My new book, Father Figure: How to Be a Feminist Dad, will be published on May 11 — many months from now. But I’ve already started promoting it. Almost every day, I’m recording podcast interviews, or responding to emails and calls from journalists. The other night, I participated in my first ever event on the trendy new Clubhouse app.
The transition from writing to promoting is the weirdest part of being an author. If you think Facebook creates an echo chamber, try living with only your own ideas long enough to finish a book. Muses start to feel like demons, waking me up in the middle of the night, demanding I scribble down yet another note, with one more way to reframe the same idea.
For the past year, I’ve been a recluse — researching, thinking, typing, revising alone. Now, I’m suddenly talking to other people about things that were once sheltered in my mind. And the initial reactions have been surprising. Maybe someone else could’ve predicted that people would struggle to make sense of a book about feminism written by a man, for dads. But I didn’t see it coming.
Maybe someone else could’ve predicted that people would struggle to make sense of a book about feminism written by a man, for dads. But I didn’t see it coming.
Everyone seems to ask, “What is a feminist dad?” As if the concept itself were loaded with cognitive dissonance. Like the way two magnetic toy trains repel one another when a toddler tries to connect the wrong sides, fatherhood and feminism — for some people — feel like they’re in opposition. Why? Do that many people still think feminist means “man-hater?” Can’t they see that feminism liberates men too? I guess not. Would they ask the same question if the subtitle to my book were, “How to Be a Compassionate Dad?” What about, “How to Be an Entrepreneurial Dad?” I don’t think so.
One of my favorite definitions of feminism comes from bell hooks — acclaimed author, theorist, professor, and social activist. In Feminism Is for Everybody: Passionate Politics, she wrote, “Simply put, feminism is a movement to end sexism, sexist exploitation, and oppression.” I like how straightforward this statement is — not complicated, scary, or unwelcoming. It also doesn’t suggest a battle between men and women.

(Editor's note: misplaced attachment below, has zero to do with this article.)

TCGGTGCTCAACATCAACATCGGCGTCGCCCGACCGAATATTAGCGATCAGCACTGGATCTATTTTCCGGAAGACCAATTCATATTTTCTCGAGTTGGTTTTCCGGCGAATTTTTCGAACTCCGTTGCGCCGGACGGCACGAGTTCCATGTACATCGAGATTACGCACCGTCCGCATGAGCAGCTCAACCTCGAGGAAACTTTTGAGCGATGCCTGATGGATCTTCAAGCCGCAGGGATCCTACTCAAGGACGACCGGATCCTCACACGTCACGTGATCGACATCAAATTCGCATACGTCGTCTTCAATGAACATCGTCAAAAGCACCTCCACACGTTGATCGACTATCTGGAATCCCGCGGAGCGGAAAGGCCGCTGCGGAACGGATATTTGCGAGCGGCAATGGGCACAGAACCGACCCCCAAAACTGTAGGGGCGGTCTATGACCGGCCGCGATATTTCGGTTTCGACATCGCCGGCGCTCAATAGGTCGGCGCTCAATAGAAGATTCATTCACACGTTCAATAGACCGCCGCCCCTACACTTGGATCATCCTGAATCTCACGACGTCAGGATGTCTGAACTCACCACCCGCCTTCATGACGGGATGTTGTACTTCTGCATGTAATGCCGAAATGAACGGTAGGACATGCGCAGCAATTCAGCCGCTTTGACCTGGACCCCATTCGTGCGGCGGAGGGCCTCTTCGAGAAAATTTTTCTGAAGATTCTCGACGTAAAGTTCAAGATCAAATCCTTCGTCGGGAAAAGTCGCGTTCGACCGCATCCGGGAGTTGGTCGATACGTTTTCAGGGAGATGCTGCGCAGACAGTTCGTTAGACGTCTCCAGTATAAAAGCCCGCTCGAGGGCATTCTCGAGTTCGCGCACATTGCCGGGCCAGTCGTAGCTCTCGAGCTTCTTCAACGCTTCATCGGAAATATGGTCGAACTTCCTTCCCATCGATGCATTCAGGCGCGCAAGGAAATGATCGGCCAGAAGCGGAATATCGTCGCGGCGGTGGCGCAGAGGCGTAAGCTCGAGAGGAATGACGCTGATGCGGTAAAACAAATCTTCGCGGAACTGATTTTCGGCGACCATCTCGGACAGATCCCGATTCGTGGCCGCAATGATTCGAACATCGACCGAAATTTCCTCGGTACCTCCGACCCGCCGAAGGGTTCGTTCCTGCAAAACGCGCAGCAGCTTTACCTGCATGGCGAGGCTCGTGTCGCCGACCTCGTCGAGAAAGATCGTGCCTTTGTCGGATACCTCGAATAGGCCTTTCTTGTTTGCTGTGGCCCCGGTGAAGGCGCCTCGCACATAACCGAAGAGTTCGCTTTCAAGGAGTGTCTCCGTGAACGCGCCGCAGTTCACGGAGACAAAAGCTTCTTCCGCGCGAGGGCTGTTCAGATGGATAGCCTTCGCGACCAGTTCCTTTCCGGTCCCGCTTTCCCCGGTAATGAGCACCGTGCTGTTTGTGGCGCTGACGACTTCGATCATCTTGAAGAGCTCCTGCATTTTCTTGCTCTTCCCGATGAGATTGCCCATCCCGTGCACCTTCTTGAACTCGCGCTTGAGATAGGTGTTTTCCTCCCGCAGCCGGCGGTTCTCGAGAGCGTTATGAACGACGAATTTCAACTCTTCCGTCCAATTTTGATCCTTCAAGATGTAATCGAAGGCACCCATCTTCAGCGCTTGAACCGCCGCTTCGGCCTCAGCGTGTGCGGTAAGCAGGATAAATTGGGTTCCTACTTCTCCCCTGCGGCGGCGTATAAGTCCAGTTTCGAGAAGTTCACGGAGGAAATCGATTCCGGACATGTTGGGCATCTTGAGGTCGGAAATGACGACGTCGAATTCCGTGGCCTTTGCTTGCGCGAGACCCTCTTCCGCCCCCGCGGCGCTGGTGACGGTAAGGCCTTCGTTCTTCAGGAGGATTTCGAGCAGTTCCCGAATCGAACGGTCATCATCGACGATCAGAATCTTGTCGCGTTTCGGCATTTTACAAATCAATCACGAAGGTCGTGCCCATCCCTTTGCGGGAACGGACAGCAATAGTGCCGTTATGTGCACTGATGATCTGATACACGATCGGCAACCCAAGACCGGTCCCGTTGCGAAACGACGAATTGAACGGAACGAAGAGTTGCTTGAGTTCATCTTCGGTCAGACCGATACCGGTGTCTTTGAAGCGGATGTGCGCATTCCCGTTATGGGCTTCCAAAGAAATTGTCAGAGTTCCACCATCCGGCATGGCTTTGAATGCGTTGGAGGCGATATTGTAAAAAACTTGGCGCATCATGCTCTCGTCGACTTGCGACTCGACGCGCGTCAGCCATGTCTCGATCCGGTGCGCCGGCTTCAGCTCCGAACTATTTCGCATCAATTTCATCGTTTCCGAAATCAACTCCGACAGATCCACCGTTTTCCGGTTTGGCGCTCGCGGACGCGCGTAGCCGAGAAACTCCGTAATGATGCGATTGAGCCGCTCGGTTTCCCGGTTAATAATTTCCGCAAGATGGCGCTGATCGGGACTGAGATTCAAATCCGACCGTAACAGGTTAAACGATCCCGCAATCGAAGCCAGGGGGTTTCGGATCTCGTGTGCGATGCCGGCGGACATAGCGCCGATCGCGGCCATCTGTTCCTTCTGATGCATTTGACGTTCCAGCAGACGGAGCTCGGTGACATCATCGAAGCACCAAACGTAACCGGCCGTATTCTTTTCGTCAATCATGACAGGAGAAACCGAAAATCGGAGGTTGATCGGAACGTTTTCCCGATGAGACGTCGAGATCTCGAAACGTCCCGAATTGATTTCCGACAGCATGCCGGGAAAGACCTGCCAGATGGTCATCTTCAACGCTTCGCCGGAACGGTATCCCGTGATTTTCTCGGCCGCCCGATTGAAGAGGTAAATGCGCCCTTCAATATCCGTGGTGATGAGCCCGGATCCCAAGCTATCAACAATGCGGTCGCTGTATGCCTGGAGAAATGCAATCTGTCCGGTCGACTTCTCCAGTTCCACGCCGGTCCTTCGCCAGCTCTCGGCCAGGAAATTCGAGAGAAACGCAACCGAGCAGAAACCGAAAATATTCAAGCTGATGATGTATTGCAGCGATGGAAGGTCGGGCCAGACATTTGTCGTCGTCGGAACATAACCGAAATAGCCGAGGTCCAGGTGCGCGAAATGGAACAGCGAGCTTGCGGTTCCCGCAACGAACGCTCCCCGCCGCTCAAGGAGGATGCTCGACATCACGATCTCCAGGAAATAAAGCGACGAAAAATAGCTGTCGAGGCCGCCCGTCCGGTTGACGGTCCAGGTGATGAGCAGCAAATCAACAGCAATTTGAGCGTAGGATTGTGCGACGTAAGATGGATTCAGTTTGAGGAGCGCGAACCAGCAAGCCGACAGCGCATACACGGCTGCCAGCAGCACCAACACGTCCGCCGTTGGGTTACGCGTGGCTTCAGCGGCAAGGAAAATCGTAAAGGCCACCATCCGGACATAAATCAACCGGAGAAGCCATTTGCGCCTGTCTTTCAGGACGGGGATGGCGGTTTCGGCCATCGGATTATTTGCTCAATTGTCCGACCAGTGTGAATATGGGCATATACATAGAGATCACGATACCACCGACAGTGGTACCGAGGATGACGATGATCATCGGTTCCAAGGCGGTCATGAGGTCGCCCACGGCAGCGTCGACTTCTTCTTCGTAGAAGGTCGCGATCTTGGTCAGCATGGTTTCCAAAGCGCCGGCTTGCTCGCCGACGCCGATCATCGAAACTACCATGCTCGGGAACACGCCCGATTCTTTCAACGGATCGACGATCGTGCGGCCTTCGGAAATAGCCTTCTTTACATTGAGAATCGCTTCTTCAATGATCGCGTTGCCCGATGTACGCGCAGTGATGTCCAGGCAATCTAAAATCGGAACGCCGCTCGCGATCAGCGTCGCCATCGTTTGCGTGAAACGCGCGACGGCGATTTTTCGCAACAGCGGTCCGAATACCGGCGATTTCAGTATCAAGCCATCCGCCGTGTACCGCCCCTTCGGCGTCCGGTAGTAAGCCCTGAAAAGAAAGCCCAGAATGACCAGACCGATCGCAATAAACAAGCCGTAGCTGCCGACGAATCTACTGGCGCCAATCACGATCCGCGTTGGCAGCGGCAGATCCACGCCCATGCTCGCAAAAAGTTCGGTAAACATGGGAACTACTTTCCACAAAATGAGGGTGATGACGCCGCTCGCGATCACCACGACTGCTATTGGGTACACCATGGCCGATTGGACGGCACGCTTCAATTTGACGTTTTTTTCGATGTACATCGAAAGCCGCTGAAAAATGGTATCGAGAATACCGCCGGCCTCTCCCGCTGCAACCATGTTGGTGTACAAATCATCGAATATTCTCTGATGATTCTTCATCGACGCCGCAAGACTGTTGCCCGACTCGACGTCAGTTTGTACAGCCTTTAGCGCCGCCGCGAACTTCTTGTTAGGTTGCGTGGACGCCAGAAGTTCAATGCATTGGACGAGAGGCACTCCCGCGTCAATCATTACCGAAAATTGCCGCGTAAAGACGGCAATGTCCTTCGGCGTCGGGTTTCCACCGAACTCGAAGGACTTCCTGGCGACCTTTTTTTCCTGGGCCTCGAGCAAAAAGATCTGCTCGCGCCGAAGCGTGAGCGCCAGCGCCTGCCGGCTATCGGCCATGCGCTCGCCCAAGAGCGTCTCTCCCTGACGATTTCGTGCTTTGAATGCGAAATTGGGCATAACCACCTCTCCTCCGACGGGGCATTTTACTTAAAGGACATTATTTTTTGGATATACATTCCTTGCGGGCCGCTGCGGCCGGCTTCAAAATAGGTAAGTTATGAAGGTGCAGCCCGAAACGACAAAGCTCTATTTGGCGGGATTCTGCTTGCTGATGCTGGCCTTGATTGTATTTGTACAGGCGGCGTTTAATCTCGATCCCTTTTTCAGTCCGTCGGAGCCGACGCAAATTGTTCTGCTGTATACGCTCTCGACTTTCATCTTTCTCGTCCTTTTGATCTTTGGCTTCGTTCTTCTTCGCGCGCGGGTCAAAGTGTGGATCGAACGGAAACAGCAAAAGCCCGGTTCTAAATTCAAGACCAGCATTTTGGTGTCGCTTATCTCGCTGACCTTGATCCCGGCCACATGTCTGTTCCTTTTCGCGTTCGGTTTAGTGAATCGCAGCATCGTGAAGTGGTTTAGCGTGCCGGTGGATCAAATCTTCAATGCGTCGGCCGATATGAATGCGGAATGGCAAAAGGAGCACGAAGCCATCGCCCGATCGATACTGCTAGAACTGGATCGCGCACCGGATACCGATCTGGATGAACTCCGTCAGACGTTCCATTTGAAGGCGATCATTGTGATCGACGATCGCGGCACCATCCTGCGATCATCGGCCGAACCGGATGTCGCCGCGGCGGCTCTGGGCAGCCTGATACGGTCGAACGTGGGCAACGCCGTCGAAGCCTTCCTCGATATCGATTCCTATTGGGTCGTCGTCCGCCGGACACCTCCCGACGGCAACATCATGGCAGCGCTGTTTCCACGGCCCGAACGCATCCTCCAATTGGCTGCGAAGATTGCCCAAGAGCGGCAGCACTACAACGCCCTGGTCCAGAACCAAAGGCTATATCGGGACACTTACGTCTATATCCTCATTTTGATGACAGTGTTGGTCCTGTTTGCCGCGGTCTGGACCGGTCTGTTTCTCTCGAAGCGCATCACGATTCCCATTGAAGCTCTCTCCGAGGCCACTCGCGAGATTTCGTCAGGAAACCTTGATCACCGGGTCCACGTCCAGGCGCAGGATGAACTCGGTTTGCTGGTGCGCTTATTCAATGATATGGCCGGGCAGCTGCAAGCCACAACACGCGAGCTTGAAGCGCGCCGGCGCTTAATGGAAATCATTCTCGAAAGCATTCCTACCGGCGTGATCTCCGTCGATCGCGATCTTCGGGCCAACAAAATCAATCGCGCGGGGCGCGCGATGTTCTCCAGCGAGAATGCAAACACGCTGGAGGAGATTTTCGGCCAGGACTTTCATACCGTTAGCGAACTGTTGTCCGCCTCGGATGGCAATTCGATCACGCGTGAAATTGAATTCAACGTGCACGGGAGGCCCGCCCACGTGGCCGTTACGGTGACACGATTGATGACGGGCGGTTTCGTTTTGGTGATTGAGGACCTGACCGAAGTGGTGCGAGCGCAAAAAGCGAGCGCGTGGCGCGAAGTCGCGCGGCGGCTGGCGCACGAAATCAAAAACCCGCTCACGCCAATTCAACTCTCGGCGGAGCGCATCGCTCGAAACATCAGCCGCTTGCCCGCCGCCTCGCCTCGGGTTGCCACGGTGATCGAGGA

Feminism absolutely begins with a forceful criticism of the binary gender–based hierarchy that allocates male privilege, permits dominance and violence, and promotes misogyny and homophobia. But hooks’s definition is open-ended enough to leave room for us to acknowledge that patriarchy can also hurt men. It strips them of certain rights, challenges their self-esteem, and pressures them to adopt sexist aspirations and identity narratives. Author Chimamanda Ngozi Adichie put it nicely, “Masculinity is a hard, small cage, and we put boys inside this cage.” Women are not the only victims of sexism, and men are not the sole perpetrators. Patriarchy is a problem for everyone, whether you’re a subjugate or a beneficiary.
Fatherhood is at the root of patriarchy and until we’re ready to take a long hard look at what it means to be a dad we’re not going to be able to deal with the evils of misogyny, sexism, homophobia, or transphobia.
Certainly, when I chose the book’s subtitle, I knew that the word “feminist” was loaded. That’s why I picked it. Fatherhood is at the root of patriarchy and until we’re ready to take a long hard look at what it means to be a dad we’re not going to be able to deal with the evils of misogyny, sexism, homophobia, or transphobia.
So, for anyone who struggles to deal with the subtitle. I have a solution. In your head, replace the word “feminist” with “manly.” How to be a manly dad! Then, define “manly” the same way so many problematic books do: as the ability to confront life head on, assertively, authentically, with conviction and confidence. Then, do the right thing and man-up to a real conversation about gender inequality.